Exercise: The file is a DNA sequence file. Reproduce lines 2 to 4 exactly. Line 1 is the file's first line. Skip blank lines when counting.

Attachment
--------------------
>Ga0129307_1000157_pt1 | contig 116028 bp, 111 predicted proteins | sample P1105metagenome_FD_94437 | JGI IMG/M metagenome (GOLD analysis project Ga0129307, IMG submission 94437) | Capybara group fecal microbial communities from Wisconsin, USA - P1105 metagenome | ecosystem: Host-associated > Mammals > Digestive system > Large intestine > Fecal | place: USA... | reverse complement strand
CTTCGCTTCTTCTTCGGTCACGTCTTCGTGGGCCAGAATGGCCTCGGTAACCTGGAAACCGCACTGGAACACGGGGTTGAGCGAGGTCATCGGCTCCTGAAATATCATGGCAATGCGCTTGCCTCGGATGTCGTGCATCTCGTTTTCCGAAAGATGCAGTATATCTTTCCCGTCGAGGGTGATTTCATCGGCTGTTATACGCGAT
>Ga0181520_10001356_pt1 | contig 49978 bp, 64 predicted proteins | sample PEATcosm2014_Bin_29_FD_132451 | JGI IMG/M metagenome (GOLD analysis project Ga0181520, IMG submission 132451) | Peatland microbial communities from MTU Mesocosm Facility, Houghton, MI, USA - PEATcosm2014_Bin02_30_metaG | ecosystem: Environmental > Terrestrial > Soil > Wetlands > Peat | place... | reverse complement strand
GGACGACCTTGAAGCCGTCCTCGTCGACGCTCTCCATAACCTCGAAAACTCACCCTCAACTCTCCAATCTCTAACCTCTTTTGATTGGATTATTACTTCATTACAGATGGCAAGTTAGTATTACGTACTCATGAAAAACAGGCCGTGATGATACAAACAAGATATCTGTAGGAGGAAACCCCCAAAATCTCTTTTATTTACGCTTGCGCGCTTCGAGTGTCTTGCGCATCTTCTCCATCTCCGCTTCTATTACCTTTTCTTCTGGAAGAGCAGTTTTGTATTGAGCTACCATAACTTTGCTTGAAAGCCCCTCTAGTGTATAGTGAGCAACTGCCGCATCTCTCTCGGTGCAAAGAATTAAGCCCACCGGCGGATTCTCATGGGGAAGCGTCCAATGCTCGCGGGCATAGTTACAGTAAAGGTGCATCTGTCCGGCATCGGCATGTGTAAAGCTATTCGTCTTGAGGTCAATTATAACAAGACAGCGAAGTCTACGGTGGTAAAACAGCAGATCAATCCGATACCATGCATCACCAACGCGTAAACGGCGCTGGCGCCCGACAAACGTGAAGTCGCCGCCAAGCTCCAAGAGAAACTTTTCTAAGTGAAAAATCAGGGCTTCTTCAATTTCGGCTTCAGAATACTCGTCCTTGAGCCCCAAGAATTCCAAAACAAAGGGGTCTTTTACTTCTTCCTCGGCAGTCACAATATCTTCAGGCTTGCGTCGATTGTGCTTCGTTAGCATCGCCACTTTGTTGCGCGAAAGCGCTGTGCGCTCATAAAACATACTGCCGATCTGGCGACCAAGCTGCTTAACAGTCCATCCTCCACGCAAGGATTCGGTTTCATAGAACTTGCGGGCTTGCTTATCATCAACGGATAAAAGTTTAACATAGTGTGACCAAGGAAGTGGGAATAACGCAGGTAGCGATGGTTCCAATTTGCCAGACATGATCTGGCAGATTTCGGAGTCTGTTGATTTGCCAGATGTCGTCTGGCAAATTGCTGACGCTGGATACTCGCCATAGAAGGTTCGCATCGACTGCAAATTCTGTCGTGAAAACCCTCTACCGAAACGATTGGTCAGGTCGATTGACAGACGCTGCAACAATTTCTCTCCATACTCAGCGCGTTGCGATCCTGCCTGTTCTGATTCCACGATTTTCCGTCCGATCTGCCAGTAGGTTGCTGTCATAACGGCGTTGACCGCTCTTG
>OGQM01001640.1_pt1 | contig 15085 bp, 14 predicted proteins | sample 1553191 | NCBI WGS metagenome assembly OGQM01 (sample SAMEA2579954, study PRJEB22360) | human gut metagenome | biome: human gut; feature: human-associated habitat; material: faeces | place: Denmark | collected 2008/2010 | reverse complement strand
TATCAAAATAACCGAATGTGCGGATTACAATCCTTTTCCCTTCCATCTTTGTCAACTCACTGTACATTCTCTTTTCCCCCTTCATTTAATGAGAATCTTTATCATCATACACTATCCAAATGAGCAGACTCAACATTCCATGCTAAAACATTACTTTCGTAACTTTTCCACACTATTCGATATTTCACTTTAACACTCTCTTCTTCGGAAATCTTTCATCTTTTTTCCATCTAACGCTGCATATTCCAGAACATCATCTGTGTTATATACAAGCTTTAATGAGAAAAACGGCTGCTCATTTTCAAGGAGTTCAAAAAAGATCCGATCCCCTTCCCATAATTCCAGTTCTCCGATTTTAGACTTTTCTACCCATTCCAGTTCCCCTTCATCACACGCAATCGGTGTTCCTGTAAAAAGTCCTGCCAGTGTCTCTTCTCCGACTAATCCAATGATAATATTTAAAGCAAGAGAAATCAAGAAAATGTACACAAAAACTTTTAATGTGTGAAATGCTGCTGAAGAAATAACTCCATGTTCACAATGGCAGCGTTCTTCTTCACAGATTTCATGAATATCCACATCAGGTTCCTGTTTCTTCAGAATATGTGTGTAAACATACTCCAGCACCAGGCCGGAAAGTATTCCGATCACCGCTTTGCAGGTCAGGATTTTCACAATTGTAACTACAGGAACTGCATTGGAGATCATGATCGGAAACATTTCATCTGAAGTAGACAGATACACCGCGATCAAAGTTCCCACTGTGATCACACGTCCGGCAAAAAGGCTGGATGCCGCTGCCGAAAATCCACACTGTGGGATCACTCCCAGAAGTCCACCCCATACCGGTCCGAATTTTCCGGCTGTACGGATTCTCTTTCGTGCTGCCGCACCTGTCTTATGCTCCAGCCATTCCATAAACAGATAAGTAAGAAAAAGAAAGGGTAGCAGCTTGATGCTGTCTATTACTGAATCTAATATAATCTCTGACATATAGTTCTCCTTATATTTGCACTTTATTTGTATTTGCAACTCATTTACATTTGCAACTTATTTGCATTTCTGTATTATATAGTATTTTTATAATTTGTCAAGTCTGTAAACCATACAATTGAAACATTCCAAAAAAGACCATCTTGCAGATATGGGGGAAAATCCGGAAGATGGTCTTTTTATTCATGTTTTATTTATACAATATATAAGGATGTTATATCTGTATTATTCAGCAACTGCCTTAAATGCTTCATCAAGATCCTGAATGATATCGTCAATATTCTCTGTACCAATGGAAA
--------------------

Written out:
CTTCGCTTCTTCTTCGGTCACGTCTTCGTGGGCCAGAATGGCCTCGGTAACCTGGAAACCGCACTGGAACACGGGGTTGAGCGAGGTCATCGGCTCCTGAAATATCATGGCAATGCGCTTGCCTCGGATGTCGTGCATCTCGTTTTCCGAAAGATGCAGTATATCTTTCCCGTCGAGGGTGATTTCATCGGCTGTTATACGCGAT
>Ga0181520_10001356_pt1 | contig 49978 bp, 64 predicted proteins | sample PEATcosm2014_Bin_29_FD_132451 | JGI IMG/M metagenome (GOLD analysis project Ga0181520, IMG submission 132451) | Peatland microbial communities from MTU Mesocosm Facility, Houghton, MI, USA - PEATcosm2014_Bin02_30_metaG | ecosystem: Environmental > Terrestrial > Soil > Wetlands > Peat | place... | reverse complement strand
GGACGACCTTGAAGCCGTCCTCGTCGACGCTCTCCATAACCTCGAAAACTCACCCTCAACTCTCCAATCTCTAACCTCTTTTGATTGGATTATTACTTCATTACAGATGGCAAGTTAGTATTACGTACTCATGAAAAACAGGCCGTGATGATACAAACAAGATATCTGTAGGAGGAAACCCCCAAAATCTCTTTTATTTACGCTTGCGCGCTTCGAGTGTCTTGCGCATCTTCTCCATCTCCGCTTCTATTACCTTTTCTTCTGGAAGAGCAGTTTTGTATTGAGCTACCATAACTTTGCTTGAAAGCCCCTCTAGTGTATAGTGAGCAACTGCCGCATCTCTCTCGGTGCAAAGAATTAAGCCCACCGGCGGATTCTCATGGGGAAGCGTCCAATGCTCGCGGGCATAGTTACAGTAAAGGTGCATCTGTCCGGCATCGGCATGTGTAAAGCTATTCGTCTTGAGGTCAATTATAACAAGACAGCGAAGTCTACGGTGGTAAAACAGCAGATCAATCCGATACCATGCATCACCAACGCGTAAACGGCGCTGGCGCCCGACAAACGTGAAGTCGCCGCCAAGCTCCAAGAGAAACTTTTCTAAGTGAAAAATCAGGGCTTCTTCAATTTCGGCTTCAGAATACTCGTCCTTGAGCCCCAAGAATTCCAAAACAAAGGGGTCTTTTACTTCTTCCTCGGCAGTCACAATATCTTCAGGCTTGCGTCGATTGTGCTTCGTTAGCATCGCCACTTTGTTGCGCGAAAGCGCTGTGCGCTCATAAAACATACTGCCGATCTGGCGACCAAGCTGCTTAACAGTCCATCCTCCACGCAAGGATTCGGTTTCATAGAACTTGCGGGCTTGCTTATCATCAACGGATAAAAGTTTAACATAGTGTGACCAAGGAAGTGGGAATAACGCAGGTAGCGATGGTTCCAATTTGCCAGACATGATCTGGCAGATTTCGGAGTCTGTTGATTTGCCAGATGTCGTCTGGCAAATTGCTGACGCTGGATACTCGCCATAGAAGGTTCGCATCGACTGCAAATTCTGTCGTGAAAACCCTCTACCGAAACGATTGGTCAGGTCGATTGACAGACGCTGCAACAATTTCTCTCCATACTCAGCGCGTTGCGATCCTGCCTGTTCTGATTCCACGATTTTCCGTCCGATCTGCCAGTAGGTTGCTGTCATAACGGCGTTGACCGCTCTTG